Windchill used to be a little like the weather itself. Everybody complained about it, but nobody did anything. Adopted by the U.S. National Weather Service in 1973, the wind-chill temperature was supposed to reflect the cooling effect of strong winds on cold days. But somehow it never seemed to reflect reality.
Environmental physicist Randall Osczevski of Defense R&D Canada questioned the index after finding that windchills in Toronto rivaled the still-air temperatures he'd experienced doing field research in the Arctic. "It didn't feel like -40 degrees to me, and I'd lived at a place where it became -40 without the wind," he recalls. Biomedical engineer Maurice Bluestein of Indiana University-Purdue University became a doubter when wind-chill estimates reached 65 degrees below zero in Indianapolis. Bluestein started shoveling snow and was soon shucking clothes to keep from overheating. "But they'd said, 'Don't go out, or the wind will freeze the skin on your face,'" he says.
Other experts complained about the index, too, but Osczevski and Bluestein did something about it. The two researchers have formulated a new index, recently adopted by the U.S. and Canadian weather services, that will warm up windchills by as much as 20 degrees Fahrenheit.
The wind-chill temperature is, in theory, the temperature in still air that would cause the same rate of heat loss from exposed skin as that brought about by prevailing winds. Under the deposed wind-chill index, for example, a 10-mile-per-hour wind on a 20-degree day has the same chilling effect as a calm 3-degree day. Hence the wind-chill temperature is 3 degrees. That old formula derives from measurements made in the 1940s. To determine rates of heat loss, scientists sealed a thermometer in a plastic bottle of water and timed how long it took the water to freeze under a variety of wind speeds and air temperatures. The freezing times were later converted into a chart of temperature equivalents that was challenged from the start. One complaint was that the thermal properties of a plastic bottle are unlikely to resemble those of living flesh. But little was known about heat transfer in human skin—until Osczevski came along. In the early 1990s, he'd taken to sitting with his head in a refrigerated chamber until his skin temperature came close to the freezing point. Any attempt to revamp windchill, he argued, should start with the face, which is the body part most often exposed and therefore most vulnerable to frostbite.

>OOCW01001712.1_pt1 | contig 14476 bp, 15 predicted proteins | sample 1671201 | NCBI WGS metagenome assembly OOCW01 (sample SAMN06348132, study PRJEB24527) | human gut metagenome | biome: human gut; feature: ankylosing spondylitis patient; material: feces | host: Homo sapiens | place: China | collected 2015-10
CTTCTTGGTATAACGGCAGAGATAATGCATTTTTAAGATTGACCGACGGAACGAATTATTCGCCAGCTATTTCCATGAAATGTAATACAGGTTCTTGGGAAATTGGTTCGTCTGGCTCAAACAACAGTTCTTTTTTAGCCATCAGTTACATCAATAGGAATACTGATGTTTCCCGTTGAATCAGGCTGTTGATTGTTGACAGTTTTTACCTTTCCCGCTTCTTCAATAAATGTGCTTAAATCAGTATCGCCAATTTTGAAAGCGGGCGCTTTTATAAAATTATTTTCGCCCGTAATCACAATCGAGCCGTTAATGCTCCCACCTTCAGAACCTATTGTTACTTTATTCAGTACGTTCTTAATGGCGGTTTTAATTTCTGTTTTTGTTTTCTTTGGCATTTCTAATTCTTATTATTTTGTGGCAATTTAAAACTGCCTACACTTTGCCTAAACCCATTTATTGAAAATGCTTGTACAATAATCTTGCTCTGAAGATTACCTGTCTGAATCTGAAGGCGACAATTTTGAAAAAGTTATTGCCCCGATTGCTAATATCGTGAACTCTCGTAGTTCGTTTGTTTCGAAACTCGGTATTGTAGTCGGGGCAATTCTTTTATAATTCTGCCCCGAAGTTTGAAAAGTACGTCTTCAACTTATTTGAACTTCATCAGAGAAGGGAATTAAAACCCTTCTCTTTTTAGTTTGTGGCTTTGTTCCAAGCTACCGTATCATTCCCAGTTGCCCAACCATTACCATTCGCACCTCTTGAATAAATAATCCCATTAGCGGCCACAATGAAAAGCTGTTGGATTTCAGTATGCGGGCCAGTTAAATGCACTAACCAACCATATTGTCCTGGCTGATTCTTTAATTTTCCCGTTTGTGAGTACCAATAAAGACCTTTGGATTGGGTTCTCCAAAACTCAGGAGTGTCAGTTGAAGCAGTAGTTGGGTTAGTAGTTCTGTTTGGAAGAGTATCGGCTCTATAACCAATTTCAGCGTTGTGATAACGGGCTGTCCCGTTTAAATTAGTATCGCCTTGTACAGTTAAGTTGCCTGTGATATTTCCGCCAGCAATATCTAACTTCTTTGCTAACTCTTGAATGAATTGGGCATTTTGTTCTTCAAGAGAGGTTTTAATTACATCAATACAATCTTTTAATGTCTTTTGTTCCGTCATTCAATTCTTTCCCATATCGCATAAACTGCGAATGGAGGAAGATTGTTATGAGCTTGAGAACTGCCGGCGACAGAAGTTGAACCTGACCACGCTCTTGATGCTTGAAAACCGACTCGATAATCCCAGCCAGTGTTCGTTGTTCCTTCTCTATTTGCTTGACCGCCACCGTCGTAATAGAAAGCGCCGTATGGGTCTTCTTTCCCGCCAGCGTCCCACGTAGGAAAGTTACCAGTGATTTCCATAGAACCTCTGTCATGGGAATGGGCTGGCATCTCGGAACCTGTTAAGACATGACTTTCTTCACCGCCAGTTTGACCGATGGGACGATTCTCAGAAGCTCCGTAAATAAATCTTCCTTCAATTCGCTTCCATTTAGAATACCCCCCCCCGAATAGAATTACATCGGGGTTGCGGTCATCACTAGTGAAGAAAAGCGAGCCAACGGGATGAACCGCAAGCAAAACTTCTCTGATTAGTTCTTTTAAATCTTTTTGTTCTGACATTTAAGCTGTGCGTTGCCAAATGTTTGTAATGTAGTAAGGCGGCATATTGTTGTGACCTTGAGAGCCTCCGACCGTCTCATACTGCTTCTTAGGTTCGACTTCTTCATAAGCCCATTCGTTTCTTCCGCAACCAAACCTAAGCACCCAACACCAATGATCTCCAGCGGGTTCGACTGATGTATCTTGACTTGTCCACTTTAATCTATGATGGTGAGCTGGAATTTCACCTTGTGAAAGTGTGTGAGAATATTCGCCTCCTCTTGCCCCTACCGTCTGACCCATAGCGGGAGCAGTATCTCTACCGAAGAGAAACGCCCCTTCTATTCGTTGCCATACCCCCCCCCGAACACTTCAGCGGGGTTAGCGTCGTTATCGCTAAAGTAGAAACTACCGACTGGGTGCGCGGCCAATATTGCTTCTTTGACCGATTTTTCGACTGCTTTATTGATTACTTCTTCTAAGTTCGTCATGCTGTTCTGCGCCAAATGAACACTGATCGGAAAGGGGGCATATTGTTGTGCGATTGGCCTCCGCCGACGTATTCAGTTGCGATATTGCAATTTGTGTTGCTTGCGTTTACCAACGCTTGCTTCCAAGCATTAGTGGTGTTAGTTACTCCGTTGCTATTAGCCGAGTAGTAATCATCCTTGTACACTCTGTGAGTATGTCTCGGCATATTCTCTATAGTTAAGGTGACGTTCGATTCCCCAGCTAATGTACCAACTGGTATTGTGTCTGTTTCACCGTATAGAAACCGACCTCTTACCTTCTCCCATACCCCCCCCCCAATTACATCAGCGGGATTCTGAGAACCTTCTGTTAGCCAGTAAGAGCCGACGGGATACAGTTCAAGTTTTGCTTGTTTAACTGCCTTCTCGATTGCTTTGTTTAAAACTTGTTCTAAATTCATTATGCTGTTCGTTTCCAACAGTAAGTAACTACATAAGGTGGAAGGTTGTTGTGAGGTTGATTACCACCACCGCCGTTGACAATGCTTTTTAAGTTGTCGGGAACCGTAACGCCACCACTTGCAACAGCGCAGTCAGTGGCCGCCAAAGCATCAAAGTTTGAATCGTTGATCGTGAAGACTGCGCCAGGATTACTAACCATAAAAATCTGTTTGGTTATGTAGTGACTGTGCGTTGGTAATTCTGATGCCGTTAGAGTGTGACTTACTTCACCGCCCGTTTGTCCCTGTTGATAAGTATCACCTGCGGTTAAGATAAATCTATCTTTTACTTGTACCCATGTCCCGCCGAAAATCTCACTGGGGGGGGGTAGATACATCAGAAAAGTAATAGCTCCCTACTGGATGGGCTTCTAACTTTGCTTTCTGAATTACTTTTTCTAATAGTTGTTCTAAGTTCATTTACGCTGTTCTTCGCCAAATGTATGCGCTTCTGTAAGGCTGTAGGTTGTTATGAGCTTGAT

In 2000 Osczevski and Bluestein won a dual commission from Canada and the United States to revise wind-chill calculations. They created a mathematical model of heat transfer in the face and supervised wind-tunnel tests on human subjects. A dozen volunteers braved icy winds with thermal sensors on their cheeks and rectal probes monitoring their core temperatures. Their sacrifice yielded a kinder, gentler windchill. A 20-degree day with a 10-mph wind, for example, now has a wind-chill rating of 9 degrees instead of 3.
"At lower wind speeds, there's not a big difference between the old and the new index, but at higher wind speeds, it's actually quite a bit warmer," says Mark Tew, the senior meteorologist at the National Weather Service in charge of the new chart.
Now Osczevski and Bluestein are part of an international effort to develop an all-weather, whole-body heat-transfer formula called the universal thermal index. The index would take into account factors such as sunlight, humidity, clothing, and body fat that affect the feel of the weather. The current wind-chill chart, in contrast, assumes certain extreme conditions: It's calibrated for a person with chubby cheeks walking against the wind in an open field at night. "It's sort of a worst-case scenario," says Osczevski.
Osczevski is also devising ways to measure marine windchill. Back at the wind tunnel, his colleagues mimic ocean spray by spritzing some hardy volunteers with cold water every 15 seconds.